The Media Standards Trust has begun a lecture series on ‘Why Journalism Matters’. It is disconcerting that it feels we have to ask the question. The argument put forward by the British group’s director Martin Moore is that news organisations are so preoccupied with business survival that discussion of the broader social, political and cultural function of journalism gets forgotten. It is a pertinent review then, given the icy economic blasts hitting most Anglo-Saxon media groups, and notwithstanding the recent examples of self-evidently broader journalistic ‘value’ produced by London’s Daily Telegraph in its politican-shaming investigations into parliamentarians’ expenses.
First up in the series was Lionel Barber, editor of the Financial Times, who cantered through the justifications for a vibrant, independent press. Watchdog, informer, explainer, campaigner, community builder and debater – those are the roles that journalism plays. The value that it brings is most evident by comparison with the unhealthiness of states where the press is not free, noted Barber, citing the struggles of the citizenry in China and Russia to hold their leaders to account.
The FT’s USP as a media group, according to Barber, is as an explainer and analyser of complicated events that play out across a global stage. But analytical reporting of global stories costs serious cash, he noted, in a question-begging aside. That you get the quality of journalism you are prepared to pay for, ultimately, is his response to the challenge posed to mainstream media by Internet-enabled communicators. For free you can have the rawness of a blog. For crafted journalism that is properly sourced, reviewed for taste and style and checked for accuracy, you must find ways to charge. At your peril do you blur the edges between the crafted and the raw world of easy comment, hasty opinion and rumour billed as fact, argues the FT editor. (There was a hat tip, however, to the bloggers that have broken news, such as Guido Fawkes who forced the resignation of an advisor to Gordon Brown by revealing his plans for a smear email campaign.)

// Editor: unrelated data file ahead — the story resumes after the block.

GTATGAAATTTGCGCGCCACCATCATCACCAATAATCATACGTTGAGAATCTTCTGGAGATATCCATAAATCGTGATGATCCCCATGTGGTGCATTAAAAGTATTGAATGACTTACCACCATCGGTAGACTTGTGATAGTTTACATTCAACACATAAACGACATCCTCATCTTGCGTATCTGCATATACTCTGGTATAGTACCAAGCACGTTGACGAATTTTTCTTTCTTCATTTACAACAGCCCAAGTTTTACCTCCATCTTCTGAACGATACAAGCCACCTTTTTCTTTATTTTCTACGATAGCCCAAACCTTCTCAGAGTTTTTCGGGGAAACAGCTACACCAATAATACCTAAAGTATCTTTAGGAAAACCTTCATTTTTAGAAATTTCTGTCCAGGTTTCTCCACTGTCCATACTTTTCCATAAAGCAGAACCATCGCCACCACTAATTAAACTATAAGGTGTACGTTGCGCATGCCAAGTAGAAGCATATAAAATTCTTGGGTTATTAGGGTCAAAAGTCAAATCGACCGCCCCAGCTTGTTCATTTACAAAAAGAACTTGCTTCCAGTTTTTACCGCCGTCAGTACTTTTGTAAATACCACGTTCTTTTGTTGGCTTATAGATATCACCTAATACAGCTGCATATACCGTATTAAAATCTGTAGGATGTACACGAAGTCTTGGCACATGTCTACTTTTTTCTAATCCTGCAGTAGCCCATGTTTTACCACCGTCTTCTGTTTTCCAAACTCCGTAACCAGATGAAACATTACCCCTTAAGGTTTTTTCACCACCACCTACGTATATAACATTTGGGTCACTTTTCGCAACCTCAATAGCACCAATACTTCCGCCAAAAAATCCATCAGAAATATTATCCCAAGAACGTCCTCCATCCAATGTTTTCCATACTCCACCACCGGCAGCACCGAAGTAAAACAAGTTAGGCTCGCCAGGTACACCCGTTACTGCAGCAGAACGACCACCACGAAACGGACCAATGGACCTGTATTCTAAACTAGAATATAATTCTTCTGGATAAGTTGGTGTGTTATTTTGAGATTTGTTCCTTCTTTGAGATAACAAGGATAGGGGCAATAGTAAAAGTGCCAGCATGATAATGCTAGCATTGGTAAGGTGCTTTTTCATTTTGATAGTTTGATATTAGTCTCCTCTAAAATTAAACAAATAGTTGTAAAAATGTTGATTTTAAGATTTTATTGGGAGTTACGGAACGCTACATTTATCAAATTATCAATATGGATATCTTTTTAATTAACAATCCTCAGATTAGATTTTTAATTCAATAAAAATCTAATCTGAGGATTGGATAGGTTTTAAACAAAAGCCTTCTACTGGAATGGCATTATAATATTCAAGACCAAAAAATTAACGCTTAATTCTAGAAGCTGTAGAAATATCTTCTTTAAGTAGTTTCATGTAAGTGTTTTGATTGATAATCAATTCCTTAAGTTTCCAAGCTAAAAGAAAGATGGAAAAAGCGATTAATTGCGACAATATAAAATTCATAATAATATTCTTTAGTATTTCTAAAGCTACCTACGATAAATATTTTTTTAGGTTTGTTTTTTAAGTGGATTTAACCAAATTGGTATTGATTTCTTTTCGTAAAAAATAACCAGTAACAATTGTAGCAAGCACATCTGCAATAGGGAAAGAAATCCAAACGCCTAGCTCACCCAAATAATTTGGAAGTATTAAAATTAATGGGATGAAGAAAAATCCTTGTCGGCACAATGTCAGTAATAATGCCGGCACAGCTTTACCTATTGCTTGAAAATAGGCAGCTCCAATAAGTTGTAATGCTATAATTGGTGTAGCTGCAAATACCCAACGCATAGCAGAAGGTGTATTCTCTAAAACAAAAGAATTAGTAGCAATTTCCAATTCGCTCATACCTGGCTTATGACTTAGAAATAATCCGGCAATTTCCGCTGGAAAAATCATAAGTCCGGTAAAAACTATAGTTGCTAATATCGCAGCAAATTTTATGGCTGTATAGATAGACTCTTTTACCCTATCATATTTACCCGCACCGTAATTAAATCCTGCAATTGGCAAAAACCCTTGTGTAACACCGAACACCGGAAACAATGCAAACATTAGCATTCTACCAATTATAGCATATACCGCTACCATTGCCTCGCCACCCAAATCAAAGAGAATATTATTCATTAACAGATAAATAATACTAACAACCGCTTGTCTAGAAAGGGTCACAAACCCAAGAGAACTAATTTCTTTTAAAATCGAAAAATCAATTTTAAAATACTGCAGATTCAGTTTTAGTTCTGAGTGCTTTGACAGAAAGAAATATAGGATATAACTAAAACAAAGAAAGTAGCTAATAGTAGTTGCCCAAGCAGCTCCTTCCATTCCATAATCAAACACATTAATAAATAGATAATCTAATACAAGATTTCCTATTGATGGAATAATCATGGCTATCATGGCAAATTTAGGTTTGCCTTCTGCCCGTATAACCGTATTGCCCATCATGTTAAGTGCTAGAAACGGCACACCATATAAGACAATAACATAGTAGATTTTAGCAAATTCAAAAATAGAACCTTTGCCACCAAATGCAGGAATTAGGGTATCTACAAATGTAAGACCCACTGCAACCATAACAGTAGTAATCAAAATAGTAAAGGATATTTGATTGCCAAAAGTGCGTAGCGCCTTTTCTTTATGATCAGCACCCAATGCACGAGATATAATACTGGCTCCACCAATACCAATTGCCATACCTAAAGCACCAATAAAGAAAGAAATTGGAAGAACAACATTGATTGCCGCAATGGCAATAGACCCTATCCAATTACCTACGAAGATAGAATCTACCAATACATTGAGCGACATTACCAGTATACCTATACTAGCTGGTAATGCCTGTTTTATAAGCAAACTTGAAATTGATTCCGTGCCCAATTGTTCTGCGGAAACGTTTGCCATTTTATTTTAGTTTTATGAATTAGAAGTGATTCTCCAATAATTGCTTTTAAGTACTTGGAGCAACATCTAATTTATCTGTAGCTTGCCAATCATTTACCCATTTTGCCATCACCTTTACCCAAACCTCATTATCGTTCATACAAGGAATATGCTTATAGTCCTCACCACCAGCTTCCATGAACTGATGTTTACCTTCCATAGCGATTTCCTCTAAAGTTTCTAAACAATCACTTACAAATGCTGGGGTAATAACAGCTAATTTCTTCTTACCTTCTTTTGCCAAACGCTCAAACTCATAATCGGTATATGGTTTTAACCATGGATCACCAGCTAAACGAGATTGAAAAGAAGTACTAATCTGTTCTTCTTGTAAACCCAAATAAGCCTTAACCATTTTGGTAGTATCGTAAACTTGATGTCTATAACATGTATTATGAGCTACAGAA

So a sharp distinction was drawn between the value proposition of professional journalism and its unruly blogging and twittering cousin. No such clarity yet, though, on the funding model for the former when the Internet has made audiences expect to read most general interest news and a lot of specialised niche content for free. No secret that each and every news group is daunted by this obstacle, even the FT, which has not been immune to the downturn in advertising revenue.
We were left with a couple of clues on the way forward. Barber predicted that within a year all news organisations will be charging for online content in some way. (The FT’s model is to allow readers access to a few articles for free and then charge for further use.) Will Google ever pay for content – unlikely says Barber. But at least they might be prepared to talk about linking via searches to articles requiring subscription, which they do not do currently.
And his flippant response to the demographic challenge posed to a print-based news organisation by the emergence of a generation of youngsters who get all their information from screens? People are living longer – they will still buy newspapers.